“Selfish old man,'” answered Admetus, beside himself with fury at the direct refusal. “Now I know how much your only son is worth to you, not even a few miserable, toothless years of life.”

“Get out of my sight,”‘ yelled the old man.

“I will,” shouted Admetus, “and gladly, for you are no true parent of mine. At least I have a mother.”

Admetus’ mother was no more willing than her husband. “Look after yourself,” she said indignantly. “You are not a baby any more. As long as you were one, I watched over you, fed you, dressed you, and sat up with you. You owe your life to me in any case. I never asked you as a baby to look after me. Now it is your turn.”

“Now may you be cursed,” retorted Admetus in a passion. “May the gods remember you as an unworthy mother, a hard, unfeeling woman. What use was it to give me life and nurse me up for this? A fine gift you gave! May you die unwept and unhonored.”

“May Hera, the great queen mother, and Leto hear me,” screamed the old woman. “They know what it is to have children. May they……” But Admetus turned away without hearing, for he felt that his time was come.

Admetus lay down on his couch and groaned aloud in bitter despair as he hid his face and waited for the coming of death. Meanwhile in her inner chamber the queen Alcestis quietly arose, kissed her two children, and gave them to her attendants. Then she bathed herself and put on fresh, white garments and went to the sacrifice. There she prayed the gods to take her life. Then as faintness came over her, she lay down on a couch and died quietly, while the groaning Admetus felt health surging back again and sat suddenly bolt upright. It was the miracle! His luck had saved him; he was not to die!

Even as he felt sure of this, he heard wails of women from the inner chamber and, rushing in, beheld the body of his wife. Admetus fell on his knees beside the corpse and kissed it, tears running down his cheeks. It had never occurred to him to ask Alcestis. He loved her, and she was so young. Everybody was so fond of her. She had as much to look forward to as he; there was no possible reason why she should die. Then as the greatness of the queen’s sacrifice became clear to him, he saw for the first time how selfish he had been. Of course, he should shoulder his own misfortunes just like everybody else. What right had he running to his parents? He had had more luck than other people in any case. Why should it not be his turn? Admetus groaned again and would gladly have died if by so doing he could have brought his Alcestis to life, but it was too late.

An attendant touched him timidly on the shoulder. There was a stranger shouting for him in the great hall. It was Heracles, the mighty hero, returned from one of his deeds of strength and bursting to celebrate his achievement. He could not have come at a worse time, but he had to be met, so Admetus roused himself to go out and explain to him that this was a house of mourning. On the way, however, he thought better of it. Why should the happiness of Heracles be spoiled? Admetus had brought this sorrow on himself, and it was fitting he should bear it alone. He was utterly tired of his own selfishness. He stopped and gave orders to his servants to prepare a feast. He spoke firmly to them and they went obediently at last, muttering among themselves. Admetus went out to see his guest and made himself smile as he welcomed him.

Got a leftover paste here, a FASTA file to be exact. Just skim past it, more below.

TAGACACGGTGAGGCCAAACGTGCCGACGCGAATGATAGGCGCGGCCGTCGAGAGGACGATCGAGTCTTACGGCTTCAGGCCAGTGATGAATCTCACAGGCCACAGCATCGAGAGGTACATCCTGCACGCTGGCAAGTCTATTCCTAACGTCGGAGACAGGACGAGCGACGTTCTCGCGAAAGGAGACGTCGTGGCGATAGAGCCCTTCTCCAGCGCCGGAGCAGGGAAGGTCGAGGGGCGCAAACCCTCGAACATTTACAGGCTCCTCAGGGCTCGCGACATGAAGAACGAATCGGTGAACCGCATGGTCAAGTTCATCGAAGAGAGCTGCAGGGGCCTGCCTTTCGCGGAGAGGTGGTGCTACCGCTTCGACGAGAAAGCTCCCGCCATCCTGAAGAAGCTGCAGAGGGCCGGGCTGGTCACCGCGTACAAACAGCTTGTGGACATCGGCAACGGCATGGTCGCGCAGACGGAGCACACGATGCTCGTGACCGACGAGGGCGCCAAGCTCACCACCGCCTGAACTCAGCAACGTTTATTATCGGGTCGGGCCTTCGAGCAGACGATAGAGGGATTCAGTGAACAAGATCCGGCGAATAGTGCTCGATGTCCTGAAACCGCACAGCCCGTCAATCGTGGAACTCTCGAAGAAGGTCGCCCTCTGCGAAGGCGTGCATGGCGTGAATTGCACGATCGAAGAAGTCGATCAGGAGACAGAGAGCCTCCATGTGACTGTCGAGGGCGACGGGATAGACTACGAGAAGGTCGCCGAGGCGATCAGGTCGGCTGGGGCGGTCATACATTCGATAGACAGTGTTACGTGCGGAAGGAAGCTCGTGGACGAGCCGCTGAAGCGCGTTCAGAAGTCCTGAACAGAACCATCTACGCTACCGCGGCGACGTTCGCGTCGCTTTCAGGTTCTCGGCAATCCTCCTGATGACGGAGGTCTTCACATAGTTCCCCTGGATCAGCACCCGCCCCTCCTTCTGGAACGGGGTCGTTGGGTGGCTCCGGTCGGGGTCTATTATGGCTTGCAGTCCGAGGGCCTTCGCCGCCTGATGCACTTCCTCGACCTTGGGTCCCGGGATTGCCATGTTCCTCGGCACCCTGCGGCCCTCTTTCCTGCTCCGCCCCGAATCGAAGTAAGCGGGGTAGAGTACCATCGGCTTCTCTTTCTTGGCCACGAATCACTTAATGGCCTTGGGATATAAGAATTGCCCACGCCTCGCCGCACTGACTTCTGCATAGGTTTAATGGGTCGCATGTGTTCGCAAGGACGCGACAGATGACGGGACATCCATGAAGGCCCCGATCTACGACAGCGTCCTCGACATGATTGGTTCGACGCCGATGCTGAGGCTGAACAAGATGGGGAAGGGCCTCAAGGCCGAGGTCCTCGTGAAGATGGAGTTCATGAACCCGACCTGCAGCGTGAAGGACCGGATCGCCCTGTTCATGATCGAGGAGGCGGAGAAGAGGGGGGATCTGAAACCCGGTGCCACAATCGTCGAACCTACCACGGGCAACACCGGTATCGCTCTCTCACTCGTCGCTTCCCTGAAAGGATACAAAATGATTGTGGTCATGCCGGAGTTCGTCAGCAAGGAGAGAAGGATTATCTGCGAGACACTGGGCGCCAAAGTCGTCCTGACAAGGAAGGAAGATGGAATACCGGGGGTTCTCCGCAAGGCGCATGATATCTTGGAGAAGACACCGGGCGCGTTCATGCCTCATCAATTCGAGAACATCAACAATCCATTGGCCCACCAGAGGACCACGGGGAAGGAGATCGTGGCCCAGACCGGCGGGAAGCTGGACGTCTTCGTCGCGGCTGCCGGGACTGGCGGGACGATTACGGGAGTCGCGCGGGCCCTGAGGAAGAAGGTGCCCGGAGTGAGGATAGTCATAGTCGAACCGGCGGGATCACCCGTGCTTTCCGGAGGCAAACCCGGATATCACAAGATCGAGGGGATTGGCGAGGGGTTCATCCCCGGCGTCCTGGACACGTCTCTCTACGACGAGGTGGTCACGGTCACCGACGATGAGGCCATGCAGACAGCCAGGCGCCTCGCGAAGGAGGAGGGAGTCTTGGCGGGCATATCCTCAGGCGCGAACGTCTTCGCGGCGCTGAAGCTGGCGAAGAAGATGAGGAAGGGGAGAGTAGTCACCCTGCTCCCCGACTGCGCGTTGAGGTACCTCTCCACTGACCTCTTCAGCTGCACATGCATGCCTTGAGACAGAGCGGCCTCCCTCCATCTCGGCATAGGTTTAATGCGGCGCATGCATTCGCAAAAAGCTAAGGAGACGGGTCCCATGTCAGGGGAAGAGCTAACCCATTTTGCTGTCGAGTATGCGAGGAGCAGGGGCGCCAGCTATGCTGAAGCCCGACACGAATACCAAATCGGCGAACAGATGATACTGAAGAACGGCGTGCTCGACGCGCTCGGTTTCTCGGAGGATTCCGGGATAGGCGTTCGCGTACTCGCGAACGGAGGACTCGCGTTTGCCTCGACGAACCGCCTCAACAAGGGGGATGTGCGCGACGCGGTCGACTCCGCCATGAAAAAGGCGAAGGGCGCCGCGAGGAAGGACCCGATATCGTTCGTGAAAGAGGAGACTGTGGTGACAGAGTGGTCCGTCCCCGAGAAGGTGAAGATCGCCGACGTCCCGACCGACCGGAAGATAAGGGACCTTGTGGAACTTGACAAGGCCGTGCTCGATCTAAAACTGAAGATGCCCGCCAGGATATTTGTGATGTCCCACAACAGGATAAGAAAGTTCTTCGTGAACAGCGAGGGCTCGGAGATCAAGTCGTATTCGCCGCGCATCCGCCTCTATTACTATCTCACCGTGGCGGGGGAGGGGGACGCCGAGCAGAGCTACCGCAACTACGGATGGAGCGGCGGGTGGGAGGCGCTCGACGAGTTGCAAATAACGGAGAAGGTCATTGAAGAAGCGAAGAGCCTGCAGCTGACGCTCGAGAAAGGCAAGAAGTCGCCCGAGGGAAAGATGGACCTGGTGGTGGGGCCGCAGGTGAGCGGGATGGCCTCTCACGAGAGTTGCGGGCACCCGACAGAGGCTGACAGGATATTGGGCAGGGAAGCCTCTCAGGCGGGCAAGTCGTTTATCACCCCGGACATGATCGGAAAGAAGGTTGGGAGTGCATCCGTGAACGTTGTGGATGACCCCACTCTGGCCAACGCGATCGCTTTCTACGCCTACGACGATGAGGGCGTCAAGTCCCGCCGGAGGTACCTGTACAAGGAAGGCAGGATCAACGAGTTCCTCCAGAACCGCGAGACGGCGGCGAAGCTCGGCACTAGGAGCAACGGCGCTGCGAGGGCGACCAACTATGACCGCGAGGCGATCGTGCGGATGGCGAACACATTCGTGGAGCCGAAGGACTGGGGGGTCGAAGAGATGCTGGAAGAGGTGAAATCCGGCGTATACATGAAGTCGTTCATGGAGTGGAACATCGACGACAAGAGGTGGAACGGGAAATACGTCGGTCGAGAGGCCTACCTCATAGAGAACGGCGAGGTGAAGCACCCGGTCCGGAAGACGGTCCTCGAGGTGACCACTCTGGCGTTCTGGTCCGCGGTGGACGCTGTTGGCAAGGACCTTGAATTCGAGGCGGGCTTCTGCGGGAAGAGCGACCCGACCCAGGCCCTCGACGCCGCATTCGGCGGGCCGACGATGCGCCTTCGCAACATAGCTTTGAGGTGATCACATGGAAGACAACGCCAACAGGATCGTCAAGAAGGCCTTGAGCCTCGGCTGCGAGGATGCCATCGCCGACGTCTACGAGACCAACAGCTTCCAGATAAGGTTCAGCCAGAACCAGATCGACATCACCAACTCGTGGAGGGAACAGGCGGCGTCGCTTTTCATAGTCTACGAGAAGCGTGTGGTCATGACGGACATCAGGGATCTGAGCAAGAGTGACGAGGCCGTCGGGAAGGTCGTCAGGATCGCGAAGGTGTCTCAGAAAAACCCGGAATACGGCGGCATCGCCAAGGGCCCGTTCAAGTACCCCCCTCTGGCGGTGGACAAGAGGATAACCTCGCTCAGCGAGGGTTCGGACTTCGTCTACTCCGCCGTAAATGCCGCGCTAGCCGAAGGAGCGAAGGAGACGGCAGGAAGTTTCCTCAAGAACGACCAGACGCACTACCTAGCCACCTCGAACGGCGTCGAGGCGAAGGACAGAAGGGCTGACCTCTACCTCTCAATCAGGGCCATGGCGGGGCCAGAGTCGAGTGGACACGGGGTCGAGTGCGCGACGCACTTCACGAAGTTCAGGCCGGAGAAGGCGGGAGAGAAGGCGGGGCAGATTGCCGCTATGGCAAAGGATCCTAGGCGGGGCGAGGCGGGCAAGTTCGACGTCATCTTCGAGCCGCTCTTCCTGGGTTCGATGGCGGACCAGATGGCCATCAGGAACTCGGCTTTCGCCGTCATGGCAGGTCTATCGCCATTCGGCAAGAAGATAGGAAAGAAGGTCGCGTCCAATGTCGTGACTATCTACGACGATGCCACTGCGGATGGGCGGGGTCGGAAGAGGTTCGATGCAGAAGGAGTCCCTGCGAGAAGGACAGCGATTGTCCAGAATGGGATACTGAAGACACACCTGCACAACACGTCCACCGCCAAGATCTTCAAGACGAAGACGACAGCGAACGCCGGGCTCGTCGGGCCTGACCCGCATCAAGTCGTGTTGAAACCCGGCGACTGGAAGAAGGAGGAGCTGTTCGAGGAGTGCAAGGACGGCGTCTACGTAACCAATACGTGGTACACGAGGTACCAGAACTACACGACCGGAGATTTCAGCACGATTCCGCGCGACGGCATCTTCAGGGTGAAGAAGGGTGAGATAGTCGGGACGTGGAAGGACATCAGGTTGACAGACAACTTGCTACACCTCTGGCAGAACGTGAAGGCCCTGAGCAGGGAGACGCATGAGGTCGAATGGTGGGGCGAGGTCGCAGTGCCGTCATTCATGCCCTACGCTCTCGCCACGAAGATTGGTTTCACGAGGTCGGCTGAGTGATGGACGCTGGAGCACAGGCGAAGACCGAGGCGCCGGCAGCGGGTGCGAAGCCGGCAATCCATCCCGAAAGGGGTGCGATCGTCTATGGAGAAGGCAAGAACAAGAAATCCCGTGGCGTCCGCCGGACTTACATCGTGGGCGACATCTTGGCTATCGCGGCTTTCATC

The great, good-humored Heracles was not a sensitive man, and just now he was in an excited mood. He noticed nothing curious about Admetus or the servants; he was bent only on having a good time. And Admetus gave him a good time with wine, and song, and feasting. There was much laughter and a lot of noise. The disapproving servants, who had loved their mistress far more than they did Admetus, looked as gloomy as they dared. They grouped together in corners muttering, but for a long time Heracles noticed nothing at all. When finally the revelry was dying down and the excitement was nearly over, Heracles perceived their disapproval and, not liking it, called loudly for more wine. It was brought to him, but with an air of reluctance which made him strike his fist on the table and demand indignantly why they could not serve him better. Admetus was out of the room, and there was no one to restrain the anger of the servants at what was going on. They told him exactly what was the matter in the plainest terms.

Heracles was appalled at the trouble he had caused, but he was also touched by Admetus. Never, he felt, had he been entertained in so princely a fashion before. It was like a great prince to put aside his grief and celebrate with a guest, even while his beloved wife lay dead within his halls. Heracles questioned the servants as to how long ago the queen had died, for he knew the way to Hades well and he had a plan. He had been down to Hades, and so great was his strength that not all the monsters of that place had availed to keep him there. He had bound the mighty Cerberus and brought him up to earth alive. In fact, there was no feat that Heracles was not equal to, for he was half divine and, though he was a man now, he would be a god in time. It might be possible to pursue Death and wrestle with him for the spirit of Alcestis as they went hand in hand down the steep path to the underworld. He said nothing to Admetus as yet and told the servants to keep silence, but he took up his great club from the corner where he had laid it, threw his lionskin over his shoulders, and strode off in the direction of the dreadful path he had trodden once before.

It was early morning when Heracles came back, and with him walked a muffled figure. Admetus, summoned haggard and sleepless from his chamber, came, much tried but still courteous, to answer his guest’s unreasonable demands. Heracles put back the cloak, and Alcestis looked at her hus- band as though she were just waking from sleep. As he ran forward and clasped her, he felt her come to life in his arms.

Alcestis and Admetus lived long after that time, happy yet generous to the poor and ailing. Admetus had learned both seriousness and sympathy. Though he was as prosperous as before, he had found that there were qualities more admirable than good luck, and he never cared again to by known by the title of “the fortunate king.”